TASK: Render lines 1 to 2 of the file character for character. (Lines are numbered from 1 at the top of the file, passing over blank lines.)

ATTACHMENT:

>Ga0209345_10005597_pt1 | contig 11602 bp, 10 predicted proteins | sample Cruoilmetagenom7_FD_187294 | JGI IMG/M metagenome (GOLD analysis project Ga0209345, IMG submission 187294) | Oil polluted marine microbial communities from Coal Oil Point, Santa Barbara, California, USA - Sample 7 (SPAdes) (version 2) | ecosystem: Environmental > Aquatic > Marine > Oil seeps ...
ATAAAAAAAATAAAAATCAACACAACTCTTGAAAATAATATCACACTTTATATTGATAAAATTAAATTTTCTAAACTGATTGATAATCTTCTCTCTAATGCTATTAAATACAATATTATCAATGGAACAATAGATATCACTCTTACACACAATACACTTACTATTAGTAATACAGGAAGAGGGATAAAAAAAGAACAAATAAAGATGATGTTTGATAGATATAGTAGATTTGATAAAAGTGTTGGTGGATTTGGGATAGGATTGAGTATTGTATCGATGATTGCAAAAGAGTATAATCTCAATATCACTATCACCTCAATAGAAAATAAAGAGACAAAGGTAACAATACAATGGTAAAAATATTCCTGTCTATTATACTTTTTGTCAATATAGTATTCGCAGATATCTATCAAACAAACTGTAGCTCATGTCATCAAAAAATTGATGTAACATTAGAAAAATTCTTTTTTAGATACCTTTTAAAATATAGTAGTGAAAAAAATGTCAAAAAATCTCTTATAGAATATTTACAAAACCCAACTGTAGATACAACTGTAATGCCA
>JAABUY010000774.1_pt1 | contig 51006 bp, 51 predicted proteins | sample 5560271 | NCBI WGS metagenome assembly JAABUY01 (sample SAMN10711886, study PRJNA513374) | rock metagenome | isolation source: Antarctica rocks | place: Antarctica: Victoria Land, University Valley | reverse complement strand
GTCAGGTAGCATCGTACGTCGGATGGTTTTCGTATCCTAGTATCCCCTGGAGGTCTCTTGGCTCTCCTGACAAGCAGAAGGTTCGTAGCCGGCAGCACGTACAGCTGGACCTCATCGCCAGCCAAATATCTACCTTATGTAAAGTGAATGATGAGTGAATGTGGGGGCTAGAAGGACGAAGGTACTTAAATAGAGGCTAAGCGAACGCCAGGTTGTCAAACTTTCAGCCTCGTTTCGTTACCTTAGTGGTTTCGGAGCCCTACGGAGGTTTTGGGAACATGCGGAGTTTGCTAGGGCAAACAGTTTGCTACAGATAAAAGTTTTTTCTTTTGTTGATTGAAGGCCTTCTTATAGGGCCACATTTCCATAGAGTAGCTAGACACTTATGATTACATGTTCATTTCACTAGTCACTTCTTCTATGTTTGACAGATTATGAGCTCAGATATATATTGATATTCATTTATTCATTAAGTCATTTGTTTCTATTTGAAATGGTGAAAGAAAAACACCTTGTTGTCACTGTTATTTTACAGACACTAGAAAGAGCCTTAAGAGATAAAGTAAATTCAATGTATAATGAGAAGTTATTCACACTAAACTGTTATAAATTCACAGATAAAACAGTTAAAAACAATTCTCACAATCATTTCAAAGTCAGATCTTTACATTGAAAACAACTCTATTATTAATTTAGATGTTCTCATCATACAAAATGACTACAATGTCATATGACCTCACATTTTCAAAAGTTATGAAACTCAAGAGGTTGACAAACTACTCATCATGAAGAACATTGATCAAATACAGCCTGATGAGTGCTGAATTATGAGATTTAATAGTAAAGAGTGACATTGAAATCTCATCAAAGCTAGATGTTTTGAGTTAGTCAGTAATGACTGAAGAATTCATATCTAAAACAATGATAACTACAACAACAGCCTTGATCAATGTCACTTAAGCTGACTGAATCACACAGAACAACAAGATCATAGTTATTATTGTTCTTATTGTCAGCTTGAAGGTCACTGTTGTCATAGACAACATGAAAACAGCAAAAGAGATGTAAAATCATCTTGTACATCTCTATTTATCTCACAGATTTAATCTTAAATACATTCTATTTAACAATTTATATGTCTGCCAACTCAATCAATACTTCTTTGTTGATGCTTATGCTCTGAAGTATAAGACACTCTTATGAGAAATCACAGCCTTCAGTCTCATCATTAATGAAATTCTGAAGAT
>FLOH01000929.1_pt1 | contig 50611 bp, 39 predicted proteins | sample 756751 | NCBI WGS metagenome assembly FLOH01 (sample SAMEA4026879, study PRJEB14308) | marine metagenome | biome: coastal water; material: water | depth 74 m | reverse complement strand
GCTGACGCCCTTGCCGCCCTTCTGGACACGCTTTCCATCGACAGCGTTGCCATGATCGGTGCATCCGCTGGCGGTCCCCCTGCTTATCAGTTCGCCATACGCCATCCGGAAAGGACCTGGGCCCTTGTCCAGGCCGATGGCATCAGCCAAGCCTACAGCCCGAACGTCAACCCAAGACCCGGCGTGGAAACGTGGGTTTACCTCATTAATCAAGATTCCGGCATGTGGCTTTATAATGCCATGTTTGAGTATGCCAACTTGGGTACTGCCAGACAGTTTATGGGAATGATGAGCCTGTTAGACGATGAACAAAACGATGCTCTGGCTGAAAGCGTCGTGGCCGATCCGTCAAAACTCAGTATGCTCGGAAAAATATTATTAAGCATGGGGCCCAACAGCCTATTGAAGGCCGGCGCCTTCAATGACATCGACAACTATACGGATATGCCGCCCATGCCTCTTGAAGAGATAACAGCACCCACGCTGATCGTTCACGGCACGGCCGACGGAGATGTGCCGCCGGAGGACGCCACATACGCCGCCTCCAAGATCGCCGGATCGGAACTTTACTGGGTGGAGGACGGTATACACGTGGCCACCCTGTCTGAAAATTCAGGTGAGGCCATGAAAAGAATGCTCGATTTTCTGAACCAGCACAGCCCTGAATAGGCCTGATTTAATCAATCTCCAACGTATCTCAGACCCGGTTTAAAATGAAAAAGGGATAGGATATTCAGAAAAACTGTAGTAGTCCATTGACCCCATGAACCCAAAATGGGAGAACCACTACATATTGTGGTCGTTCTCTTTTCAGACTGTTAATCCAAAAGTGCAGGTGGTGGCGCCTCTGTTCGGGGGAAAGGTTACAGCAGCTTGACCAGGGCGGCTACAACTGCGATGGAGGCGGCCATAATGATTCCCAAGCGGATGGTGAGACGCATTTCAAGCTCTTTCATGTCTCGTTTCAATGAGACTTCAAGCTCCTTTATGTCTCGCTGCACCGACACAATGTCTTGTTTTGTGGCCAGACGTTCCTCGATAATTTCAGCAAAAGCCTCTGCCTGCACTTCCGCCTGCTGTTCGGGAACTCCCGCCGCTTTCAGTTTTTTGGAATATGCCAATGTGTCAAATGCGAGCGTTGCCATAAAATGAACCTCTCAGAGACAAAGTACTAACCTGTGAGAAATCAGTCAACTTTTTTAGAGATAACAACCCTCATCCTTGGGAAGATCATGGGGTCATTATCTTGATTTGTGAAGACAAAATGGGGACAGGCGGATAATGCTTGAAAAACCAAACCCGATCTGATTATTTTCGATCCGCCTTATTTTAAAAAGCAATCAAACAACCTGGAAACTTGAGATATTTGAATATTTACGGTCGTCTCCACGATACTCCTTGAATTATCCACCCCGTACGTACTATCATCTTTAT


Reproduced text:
>Ga0209345_10005597_pt1 | contig 11602 bp, 10 predicted proteins | sample Cruoilmetagenom7_FD_187294 | JGI IMG/M metagenome (GOLD analysis project Ga0209345, IMG submission 187294) | Oil polluted marine microbial communities from Coal Oil Point, Santa Barbara, California, USA - Sample 7 (SPAdes) (version 2) | ecosystem: Environmental > Aquatic > Marine > Oil seeps ...
ATAAAAAAAATAAAAATCAACACAACTCTTGAAAATAATATCACACTTTATATTGATAAAATTAAATTTTCTAAACTGATTGATAATCTTCTCTCTAATGCTATTAAATACAATATTATCAATGGAACAATAGATATCACTCTTACACACAATACACTTACTATTAGTAATACAGGAAGAGGGATAAAAAAAGAACAAATAAAGATGATGTTTGATAGATATAGTAGATTTGATAAAAGTGTTGGTGGATTTGGGATAGGATTGAGTATTGTATCGATGATTGCAAAAGAGTATAATCTCAATATCACTATCACCTCAATAGAAAATAAAGAGACAAAGGTAACAATACAATGGTAAAAATATTCCTGTCTATTATACTTTTTGTCAATATAGTATTCGCAGATATCTATCAAACAAACTGTAGCTCATGTCATCAAAAAATTGATGTAACATTAGAAAAATTCTTTTTTAGATACCTTTTAAAATATAGTAGTGAAAAAAATGTCAAAAAATCTCTTATAGAATATTTACAAAACCCAACTGTAGATACAACTGTAATGCCA